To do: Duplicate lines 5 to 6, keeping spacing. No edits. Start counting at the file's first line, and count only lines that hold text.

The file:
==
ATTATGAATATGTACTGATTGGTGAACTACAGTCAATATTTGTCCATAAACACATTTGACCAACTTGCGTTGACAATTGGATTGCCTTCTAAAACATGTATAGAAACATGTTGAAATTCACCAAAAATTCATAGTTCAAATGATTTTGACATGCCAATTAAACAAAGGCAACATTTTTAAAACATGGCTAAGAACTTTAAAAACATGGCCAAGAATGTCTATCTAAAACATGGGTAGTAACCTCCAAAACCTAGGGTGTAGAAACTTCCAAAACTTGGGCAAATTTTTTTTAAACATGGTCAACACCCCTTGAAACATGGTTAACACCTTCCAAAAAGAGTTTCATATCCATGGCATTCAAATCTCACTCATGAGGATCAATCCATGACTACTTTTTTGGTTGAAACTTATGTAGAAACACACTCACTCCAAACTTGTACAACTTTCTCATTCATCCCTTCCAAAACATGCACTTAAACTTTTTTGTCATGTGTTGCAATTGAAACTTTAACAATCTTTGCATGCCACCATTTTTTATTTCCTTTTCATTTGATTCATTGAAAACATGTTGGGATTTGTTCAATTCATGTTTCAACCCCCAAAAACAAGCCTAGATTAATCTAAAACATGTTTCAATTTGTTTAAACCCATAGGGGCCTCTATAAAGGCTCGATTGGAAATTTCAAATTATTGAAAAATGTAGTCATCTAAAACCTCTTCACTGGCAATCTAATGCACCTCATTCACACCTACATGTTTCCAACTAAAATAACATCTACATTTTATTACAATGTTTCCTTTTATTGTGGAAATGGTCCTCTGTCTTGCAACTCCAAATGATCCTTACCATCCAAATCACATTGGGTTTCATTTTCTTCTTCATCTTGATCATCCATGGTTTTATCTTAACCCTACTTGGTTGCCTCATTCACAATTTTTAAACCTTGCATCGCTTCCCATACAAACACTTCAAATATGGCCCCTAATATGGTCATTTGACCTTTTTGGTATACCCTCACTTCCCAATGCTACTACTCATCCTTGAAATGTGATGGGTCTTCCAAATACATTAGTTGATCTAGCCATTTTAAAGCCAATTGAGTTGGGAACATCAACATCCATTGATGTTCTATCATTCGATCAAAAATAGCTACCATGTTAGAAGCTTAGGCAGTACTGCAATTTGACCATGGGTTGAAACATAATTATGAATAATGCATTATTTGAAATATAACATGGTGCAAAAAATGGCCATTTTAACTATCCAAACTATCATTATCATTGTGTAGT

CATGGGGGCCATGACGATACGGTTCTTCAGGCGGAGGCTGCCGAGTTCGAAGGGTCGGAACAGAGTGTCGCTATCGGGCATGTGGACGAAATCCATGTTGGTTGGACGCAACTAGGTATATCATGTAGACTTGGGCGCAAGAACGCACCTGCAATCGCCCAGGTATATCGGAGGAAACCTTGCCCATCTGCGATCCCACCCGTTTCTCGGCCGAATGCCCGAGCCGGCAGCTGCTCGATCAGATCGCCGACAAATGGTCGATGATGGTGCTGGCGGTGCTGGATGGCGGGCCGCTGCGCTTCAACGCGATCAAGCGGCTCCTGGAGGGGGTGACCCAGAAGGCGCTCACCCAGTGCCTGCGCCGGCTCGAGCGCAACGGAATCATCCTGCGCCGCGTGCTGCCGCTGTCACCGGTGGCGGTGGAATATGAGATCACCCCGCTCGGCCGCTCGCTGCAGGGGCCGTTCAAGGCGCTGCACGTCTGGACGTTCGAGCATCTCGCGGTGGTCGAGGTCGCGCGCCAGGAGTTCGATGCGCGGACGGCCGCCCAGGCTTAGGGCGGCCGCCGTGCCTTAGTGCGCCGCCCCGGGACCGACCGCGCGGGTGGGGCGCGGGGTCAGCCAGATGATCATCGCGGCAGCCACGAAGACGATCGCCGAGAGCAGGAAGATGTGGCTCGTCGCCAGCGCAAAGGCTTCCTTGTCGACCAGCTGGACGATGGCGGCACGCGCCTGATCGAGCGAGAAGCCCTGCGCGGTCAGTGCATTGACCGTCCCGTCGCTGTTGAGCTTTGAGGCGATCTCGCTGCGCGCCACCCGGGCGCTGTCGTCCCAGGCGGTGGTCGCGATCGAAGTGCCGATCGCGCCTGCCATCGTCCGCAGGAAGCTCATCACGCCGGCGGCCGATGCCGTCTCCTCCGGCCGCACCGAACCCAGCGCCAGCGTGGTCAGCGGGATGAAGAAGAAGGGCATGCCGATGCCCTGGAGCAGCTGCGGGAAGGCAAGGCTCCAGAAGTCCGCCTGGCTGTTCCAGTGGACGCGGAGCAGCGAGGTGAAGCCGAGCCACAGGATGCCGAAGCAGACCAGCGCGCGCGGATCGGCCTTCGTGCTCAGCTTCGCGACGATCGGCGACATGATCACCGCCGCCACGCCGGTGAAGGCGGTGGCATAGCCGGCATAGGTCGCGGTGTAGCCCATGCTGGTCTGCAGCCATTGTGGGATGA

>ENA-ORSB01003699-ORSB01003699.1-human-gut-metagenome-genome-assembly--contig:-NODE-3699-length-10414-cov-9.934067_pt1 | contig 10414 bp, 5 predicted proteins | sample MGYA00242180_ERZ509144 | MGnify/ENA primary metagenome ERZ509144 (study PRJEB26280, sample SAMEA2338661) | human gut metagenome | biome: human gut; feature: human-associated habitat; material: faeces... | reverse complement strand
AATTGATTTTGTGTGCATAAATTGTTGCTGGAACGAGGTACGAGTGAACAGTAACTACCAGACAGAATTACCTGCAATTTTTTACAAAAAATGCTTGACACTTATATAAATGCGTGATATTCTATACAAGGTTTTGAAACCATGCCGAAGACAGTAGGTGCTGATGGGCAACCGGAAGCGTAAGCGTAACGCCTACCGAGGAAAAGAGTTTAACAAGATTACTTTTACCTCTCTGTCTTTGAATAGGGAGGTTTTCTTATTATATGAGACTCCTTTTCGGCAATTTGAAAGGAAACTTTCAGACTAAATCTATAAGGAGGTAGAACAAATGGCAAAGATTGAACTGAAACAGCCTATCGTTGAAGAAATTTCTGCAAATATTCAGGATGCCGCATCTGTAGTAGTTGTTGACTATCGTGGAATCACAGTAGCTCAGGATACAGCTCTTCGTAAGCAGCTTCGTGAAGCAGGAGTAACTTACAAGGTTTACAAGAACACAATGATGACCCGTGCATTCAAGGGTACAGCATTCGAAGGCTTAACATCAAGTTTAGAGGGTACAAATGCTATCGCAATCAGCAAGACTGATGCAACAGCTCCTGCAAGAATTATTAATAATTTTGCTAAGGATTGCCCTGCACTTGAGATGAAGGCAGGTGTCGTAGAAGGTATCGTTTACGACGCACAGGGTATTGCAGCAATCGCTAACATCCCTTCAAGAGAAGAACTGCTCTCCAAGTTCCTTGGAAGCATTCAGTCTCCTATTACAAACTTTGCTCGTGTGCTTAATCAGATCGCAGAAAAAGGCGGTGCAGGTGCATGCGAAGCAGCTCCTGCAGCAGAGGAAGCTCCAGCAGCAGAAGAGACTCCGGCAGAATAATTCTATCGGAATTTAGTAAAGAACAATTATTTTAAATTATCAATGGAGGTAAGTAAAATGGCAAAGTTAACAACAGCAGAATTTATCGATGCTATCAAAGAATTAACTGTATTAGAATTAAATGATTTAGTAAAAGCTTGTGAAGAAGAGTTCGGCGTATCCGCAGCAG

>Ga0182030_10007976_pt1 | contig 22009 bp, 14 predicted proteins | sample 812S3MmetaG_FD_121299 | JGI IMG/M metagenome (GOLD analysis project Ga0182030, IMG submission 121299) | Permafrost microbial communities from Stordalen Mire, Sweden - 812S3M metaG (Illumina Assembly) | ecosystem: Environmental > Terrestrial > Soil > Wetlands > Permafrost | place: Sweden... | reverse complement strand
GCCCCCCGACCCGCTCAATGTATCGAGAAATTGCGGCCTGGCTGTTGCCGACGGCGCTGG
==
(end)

>Ga0182030_10007976_pt1 | contig 22009 bp, 14 predicted proteins | sample 812S3MmetaG_FD_121299 | JGI IMG/M metagenome (GOLD analysis project Ga0182030, IMG submission 121299) | Permafrost microbial communities from Stordalen Mire, Sweden - 812S3M metaG (Illumina Assembly) | ecosystem: Environmental > Terrestrial > Soil > Wetlands > Permafrost | place: Sweden... | reverse complement strand
GCCCCCCGACCCGCTCAATGTATCGAGAAATTGCGGCCTGGCTGTTGCCGACGGCGCTGG